So much for boomers' predictions that they'll be working until they drop. A new study finds that more than half of the nation's oldest boomers - those turning 67 this year - are now retired and not working at all.
Most of them say they were ready to leave the working world for good. But one in six say they retired because of health problems, and one in 10 blamed a job loss.
The findings - based on interviews with more than 1,000 boomers born in 1946 - represent a big increase since 2007 and 2008. At that time, only one in five of the oldest boomers were retired.
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Researchers asked the boomers, whom they followed since they were age 62, about their finances, housing status and views on generational issues. Not surprisingly, the majority of retirees say they have less income now than when they were working. Yet only one in five felt that their standard of living had declined.
"As their nests empty, [boomers] seem to be largely feeling healthy and positive," says Sandra Timmermann, the director of the MetLife Mature Market Institute, which released the study. "On the negative side, a good half of this group may not have achieved their retirement savings goals and are not confident about paying for the next phase of their lives."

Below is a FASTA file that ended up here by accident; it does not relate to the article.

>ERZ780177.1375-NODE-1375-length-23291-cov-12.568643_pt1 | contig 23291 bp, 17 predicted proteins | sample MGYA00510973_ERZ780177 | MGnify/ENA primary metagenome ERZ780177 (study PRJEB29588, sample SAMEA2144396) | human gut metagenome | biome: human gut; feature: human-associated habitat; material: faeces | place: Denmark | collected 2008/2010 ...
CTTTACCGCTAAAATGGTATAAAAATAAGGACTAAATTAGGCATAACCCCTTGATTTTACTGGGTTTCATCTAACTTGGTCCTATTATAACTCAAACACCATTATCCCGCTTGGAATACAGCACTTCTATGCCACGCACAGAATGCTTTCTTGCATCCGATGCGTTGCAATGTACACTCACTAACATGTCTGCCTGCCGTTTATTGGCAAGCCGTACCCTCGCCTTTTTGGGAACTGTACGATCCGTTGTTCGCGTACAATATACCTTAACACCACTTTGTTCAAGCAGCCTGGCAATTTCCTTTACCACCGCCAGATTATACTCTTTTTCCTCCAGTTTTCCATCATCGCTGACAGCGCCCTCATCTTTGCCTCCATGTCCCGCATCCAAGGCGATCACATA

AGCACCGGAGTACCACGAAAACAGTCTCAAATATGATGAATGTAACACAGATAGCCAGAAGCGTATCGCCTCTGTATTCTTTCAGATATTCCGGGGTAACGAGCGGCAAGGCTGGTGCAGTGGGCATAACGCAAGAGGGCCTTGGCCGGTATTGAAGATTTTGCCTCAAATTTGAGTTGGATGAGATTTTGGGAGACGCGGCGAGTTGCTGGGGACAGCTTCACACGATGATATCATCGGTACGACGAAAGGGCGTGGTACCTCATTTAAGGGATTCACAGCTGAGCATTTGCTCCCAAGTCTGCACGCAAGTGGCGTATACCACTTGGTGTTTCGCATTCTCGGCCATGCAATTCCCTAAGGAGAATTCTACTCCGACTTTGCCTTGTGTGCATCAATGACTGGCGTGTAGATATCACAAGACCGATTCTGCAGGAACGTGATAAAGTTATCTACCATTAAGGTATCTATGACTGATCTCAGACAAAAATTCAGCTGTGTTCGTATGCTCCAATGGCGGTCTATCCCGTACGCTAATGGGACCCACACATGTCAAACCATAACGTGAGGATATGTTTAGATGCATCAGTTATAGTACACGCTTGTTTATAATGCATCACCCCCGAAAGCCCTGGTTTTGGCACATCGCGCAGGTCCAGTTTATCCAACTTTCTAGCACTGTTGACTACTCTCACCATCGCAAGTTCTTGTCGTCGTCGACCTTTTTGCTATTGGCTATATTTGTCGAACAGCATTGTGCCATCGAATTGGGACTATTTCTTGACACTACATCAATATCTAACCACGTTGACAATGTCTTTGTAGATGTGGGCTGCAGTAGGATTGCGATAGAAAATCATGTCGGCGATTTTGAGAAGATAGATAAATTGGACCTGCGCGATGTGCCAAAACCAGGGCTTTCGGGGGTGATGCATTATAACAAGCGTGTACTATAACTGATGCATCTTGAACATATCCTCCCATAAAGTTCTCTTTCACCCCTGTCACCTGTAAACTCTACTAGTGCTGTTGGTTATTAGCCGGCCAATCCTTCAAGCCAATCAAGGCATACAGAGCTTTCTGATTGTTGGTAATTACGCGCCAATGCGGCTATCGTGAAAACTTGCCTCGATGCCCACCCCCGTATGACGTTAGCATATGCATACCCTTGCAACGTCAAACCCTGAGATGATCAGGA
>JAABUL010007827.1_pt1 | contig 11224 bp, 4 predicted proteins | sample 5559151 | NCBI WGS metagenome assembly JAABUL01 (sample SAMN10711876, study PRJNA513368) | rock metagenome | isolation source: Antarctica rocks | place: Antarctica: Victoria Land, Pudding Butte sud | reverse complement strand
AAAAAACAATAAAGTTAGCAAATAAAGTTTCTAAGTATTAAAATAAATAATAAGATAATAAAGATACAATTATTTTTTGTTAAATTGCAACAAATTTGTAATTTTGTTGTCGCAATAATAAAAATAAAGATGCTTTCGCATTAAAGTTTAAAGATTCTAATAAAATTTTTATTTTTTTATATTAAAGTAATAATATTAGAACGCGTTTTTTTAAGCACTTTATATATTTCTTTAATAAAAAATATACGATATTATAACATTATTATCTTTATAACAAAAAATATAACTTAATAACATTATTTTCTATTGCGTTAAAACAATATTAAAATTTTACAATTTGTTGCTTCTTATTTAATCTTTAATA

What topped the list of their retirement concerns? Long-term care costs.
When will they see themselves as "old"? Not until they're 78 or 79, the survey found.
Are they sharper mentally today? One in six say yes. One in three say they were sharpest in their 40s.
Among other findings:
- 86 percent collect Social Security; 43 percent took benefits earlier than they had planned.
- 4 percent are self-employed.
- 14 percent are working part time or seasonally.
- 8 percent owe more on their house than it's worth.
- 4.8 is the average number of grandchildren they have.
Photo: Andre Faria/flickr